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The Death (and Rebirth) of Civil Discourse
Editor's Note

It often feels as if civil discourse has been chipped away and the law of the land has become a demand to agree to my way of thinking or be prepared to receive verbal, physical, cyber, and/or social consequences. The norm has become a challenge for daring to differ from my thinking. We see it on the news every week, we witness it out in public spaces in the community, we might even be victim (or unintentional perpetrator) at a social gathering, and on and on and on. When did we lose control? When did this vehement dislike for differing opinions become acceptable? Professional meetings, trainings, and conversations are frequently filled with these questions. These questions need resolution.

I realized just how disruptive the lack of civility in social media, face-to-face interactions, classrooms and schools, and reporting and news have become when it had a direct physical and emotional impact on my son. He was an average, college new adult who enjoyed his college program and social life. But, he began to have feelings of stress and anxiety and appetite disruptions throughout and following the last presidential election, which was a catalyst for the breach in civility which has so deeply impacted my son's generation and seems to have permanently altered our society.

Thankfully, school librarians can continue to do much to regain or maintain a well-developed, civil society. School library staff are trained to be, and to help others to be, well-informed and well-versed in the pitfalls of misinformation and information manipulation and can be a valued, component to the intentional development of a civil, compassionate community. These critical attributes can be very effective in combating a politically charged climate, such as a presidential election year.

As librarians, we can teach our K-12 student and provide faculty and staff with professional development (PD) opportunities and annotated resource guides for self-paced training. There are many organizations and resources available online to inform your planning and thinking. To help you get started, consider the following resources:

  • If you need to plead your case for the need to host civil discourse PD, share with your administrators this graphic from ProQuest "Fact Sheet: Political Divisiveness in the Classroom." Use it again at the beginning of the PD session to give your audience an understanding of why they are attending and why it matters.

  • Teaching Tolerance, a project of the Southern Poverty Law Center, has developed a 23-page guide, including lesson plans on "Civil Discourse in the Classroom." Through these lessons, students "will be able to turn their unsubstantiated opinions into reasoned arguments. They also will give students 'training wheels' for learning how to have reasoned arguments outside the classroom."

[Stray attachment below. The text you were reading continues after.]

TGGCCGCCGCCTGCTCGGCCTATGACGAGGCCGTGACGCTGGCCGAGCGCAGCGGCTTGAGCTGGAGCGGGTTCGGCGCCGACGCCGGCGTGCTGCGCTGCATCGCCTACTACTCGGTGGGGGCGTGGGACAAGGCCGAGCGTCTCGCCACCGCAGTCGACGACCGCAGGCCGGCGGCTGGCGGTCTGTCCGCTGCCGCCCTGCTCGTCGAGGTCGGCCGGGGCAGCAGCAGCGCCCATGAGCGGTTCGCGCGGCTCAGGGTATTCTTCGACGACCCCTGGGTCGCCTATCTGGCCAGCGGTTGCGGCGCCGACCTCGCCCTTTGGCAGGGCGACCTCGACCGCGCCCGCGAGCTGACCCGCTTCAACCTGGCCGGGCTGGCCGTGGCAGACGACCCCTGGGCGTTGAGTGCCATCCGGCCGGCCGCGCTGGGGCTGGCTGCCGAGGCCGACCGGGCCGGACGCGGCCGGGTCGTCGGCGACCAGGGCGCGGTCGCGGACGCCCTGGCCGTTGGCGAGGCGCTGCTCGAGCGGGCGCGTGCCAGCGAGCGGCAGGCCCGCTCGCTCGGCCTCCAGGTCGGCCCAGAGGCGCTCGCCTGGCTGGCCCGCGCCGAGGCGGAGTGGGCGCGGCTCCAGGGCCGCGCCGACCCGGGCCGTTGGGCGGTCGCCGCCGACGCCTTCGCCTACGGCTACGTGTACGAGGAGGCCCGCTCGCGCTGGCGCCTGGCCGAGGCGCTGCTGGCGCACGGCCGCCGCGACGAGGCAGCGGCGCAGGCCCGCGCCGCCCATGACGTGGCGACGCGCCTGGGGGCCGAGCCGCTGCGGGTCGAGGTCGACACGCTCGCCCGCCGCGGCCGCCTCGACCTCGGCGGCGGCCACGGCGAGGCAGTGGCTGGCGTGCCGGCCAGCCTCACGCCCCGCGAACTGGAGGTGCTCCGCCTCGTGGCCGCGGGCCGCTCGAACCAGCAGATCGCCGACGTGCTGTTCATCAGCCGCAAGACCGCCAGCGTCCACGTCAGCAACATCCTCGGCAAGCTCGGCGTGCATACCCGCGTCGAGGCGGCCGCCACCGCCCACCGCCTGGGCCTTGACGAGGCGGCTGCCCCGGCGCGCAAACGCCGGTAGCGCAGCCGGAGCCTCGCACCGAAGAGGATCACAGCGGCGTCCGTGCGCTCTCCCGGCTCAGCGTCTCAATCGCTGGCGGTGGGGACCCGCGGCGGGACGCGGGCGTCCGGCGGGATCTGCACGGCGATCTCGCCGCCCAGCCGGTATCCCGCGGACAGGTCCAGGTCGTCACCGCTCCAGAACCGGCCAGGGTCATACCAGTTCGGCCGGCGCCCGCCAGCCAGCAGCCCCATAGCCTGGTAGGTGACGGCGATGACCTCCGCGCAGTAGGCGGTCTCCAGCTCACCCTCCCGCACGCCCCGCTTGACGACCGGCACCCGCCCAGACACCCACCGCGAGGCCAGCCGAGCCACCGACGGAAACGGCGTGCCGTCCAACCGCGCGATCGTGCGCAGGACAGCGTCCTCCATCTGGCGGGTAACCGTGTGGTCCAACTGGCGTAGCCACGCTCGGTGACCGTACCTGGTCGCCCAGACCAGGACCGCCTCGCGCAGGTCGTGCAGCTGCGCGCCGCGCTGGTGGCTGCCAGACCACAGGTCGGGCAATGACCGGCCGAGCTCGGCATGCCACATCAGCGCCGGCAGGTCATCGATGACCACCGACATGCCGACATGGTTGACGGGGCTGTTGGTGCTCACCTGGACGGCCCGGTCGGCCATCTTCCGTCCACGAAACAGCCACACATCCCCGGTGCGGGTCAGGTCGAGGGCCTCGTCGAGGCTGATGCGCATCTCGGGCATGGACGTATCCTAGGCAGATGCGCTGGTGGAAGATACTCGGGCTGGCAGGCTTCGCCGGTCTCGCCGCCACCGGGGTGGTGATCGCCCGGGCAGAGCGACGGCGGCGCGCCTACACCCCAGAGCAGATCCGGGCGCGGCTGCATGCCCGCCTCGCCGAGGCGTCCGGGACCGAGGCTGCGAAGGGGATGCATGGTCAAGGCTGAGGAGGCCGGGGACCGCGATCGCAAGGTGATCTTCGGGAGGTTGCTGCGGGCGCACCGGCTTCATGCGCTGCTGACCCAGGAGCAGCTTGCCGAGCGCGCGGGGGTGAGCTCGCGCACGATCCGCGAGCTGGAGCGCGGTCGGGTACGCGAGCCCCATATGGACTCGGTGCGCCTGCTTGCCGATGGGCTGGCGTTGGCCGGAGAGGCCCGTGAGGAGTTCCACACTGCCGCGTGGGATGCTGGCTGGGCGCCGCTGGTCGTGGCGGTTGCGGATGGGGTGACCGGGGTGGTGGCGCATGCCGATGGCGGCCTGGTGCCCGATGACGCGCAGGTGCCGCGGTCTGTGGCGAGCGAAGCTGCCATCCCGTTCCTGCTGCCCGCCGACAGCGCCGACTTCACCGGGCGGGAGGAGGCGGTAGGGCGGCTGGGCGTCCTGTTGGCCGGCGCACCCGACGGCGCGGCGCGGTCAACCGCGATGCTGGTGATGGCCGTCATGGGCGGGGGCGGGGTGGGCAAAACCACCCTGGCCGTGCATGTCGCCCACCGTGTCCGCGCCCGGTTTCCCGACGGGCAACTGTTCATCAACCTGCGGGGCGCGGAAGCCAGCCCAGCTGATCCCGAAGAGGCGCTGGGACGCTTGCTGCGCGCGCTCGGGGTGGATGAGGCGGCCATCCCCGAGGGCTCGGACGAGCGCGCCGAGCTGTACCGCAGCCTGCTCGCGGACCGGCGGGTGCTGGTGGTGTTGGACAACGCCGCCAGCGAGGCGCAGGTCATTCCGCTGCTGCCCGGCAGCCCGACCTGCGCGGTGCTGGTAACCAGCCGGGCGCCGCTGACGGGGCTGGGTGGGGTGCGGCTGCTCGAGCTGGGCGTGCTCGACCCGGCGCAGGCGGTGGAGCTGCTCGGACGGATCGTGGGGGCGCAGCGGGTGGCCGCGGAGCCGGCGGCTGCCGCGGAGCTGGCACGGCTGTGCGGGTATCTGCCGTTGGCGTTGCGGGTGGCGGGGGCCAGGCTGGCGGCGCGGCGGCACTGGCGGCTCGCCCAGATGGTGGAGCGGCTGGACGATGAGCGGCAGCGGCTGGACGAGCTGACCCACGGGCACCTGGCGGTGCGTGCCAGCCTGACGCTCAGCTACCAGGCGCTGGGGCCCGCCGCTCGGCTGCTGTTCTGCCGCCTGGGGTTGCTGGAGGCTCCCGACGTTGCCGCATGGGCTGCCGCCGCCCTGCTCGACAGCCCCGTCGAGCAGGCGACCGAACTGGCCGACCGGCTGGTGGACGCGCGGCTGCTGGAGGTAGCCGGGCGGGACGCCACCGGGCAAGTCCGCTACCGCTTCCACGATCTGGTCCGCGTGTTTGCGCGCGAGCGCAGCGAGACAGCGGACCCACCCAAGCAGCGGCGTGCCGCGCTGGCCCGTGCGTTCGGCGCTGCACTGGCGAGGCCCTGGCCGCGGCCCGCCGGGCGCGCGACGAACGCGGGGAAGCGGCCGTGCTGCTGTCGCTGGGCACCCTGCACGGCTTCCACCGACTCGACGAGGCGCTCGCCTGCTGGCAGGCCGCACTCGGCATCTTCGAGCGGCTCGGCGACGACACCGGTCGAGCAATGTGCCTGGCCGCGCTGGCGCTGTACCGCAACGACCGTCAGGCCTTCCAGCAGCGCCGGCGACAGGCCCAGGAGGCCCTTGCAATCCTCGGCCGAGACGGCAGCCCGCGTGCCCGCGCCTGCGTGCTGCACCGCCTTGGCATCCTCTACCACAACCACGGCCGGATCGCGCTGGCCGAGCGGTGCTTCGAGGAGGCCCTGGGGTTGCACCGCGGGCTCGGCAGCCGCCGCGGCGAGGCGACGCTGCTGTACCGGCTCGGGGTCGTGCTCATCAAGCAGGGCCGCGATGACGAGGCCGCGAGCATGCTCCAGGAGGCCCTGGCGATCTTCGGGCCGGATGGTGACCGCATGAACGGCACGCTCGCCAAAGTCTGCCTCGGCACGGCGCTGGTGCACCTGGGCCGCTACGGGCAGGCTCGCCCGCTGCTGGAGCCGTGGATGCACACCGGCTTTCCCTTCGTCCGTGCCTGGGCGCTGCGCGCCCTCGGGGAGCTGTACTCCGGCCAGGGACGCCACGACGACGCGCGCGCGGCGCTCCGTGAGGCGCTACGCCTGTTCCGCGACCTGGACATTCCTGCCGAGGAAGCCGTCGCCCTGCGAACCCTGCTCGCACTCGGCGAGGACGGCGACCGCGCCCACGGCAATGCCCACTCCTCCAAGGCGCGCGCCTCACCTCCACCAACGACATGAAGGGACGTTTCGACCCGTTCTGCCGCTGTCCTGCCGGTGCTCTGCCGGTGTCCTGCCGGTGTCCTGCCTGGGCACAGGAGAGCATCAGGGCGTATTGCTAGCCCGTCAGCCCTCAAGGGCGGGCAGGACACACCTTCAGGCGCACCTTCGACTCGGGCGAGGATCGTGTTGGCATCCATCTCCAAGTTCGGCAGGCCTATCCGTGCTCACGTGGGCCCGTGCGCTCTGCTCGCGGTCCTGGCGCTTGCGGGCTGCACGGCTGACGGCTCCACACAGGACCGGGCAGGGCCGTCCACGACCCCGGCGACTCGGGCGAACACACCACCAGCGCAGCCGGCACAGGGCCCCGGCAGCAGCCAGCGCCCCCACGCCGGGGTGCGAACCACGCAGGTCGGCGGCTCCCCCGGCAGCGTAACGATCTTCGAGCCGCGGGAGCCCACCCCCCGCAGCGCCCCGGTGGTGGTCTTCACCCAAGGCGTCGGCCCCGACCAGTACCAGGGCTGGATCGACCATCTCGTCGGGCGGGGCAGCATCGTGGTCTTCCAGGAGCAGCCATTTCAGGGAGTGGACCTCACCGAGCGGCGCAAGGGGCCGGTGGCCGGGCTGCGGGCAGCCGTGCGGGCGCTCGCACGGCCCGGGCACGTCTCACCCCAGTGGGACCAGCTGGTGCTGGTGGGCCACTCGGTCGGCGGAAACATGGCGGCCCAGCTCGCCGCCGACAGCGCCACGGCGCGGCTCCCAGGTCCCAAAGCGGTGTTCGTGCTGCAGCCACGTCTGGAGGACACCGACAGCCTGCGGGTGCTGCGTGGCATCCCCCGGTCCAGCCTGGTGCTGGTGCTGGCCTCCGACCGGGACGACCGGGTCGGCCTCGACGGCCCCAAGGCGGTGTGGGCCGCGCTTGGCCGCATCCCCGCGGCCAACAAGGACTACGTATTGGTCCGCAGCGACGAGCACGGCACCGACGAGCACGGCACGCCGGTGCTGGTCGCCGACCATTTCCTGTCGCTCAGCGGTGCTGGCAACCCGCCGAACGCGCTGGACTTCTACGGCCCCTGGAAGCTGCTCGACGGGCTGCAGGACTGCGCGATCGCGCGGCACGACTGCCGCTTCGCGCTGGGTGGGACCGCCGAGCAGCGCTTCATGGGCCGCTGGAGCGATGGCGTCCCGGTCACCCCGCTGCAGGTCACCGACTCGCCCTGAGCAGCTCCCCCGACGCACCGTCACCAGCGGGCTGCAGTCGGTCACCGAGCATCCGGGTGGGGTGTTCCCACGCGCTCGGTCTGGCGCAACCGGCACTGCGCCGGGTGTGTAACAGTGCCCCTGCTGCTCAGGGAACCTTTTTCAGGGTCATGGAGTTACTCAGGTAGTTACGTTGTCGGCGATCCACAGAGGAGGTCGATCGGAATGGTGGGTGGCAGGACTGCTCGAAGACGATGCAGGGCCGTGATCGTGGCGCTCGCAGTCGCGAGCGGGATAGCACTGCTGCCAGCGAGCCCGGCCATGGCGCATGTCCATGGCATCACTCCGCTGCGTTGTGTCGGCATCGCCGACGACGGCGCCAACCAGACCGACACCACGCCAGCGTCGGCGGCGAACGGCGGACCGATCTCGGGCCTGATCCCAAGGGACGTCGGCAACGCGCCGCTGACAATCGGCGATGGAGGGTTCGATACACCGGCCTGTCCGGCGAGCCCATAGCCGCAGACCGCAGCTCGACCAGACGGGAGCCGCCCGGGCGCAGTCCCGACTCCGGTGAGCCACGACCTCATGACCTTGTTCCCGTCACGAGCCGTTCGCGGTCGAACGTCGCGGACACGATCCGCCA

• American University has a helpful resource "Promoting Civil Discourse in Troubling Times." Although it was developed for the university campus classroom, much can be adapted for the K-12 setting.

  • Microaggressions are sometimes intentional, but often are unintended or unconscious verbal and non-verbal negative messages we send to others. The University of California, Santa Cruz adapted Derald Wing Sue's Microaggressions in Everyday Life: Race, Gender and Sexual Orientation (Wiley & Sons 2010) to develop a simple, two-page handout, "Tool: Recognizing Microaggressions and the Messages They Send" with table of themes, microaggression examples, and the message those phrases or experiences send. Every adult will find themselves somewhere in this chart and can use it to help develop self-awareness in order to make better interaction choices.

  • How can we help teachers handle a controversial topic that emerges in the classroom unexpectedly? Begin preparing for your PD for staff with information from the University of Michigan's Center for Research on Learning and Teaching. They have developed a webpage and resources for "Handling Controversial Topics in Discussion."

About the Author

Leslie B. Preddy, MS, has been the school librarian at Perry Meridian Middle School in Indianapolis, IN, since 1992 and has served as an adjunct professor for Indiana University, Indiana State University, and IUPUI. She has presented webinars and is a frequent speaker and consultant at local, state, national, and international education conferences and events. She has published many articles in professional journals, co-created online resources for educators, and is the author of SSR with Intervention: A School Library Action Research Project, Social Readers: Promoting Reading in the 21st Century, and School Library Makerspaces. Preddy is a recipient of many awards including AASL's Collaborative School Library Media Award and Perry Township Schools Teacher of the Year. She is Past President of the American Association of School Librarians and the Association of Indiana School Library Educators (AISLE). Preddy is a recent recipient of two grants for her school library makerspace from the U.S. Institute of Museum and Library Services, administered by the Indiana State Library.

MLA Citation

Preddy, Leslie B. "The Death (and Rebirth) of Civil Discourse." School Library Connection, February 2020,

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Entry ID: 2234908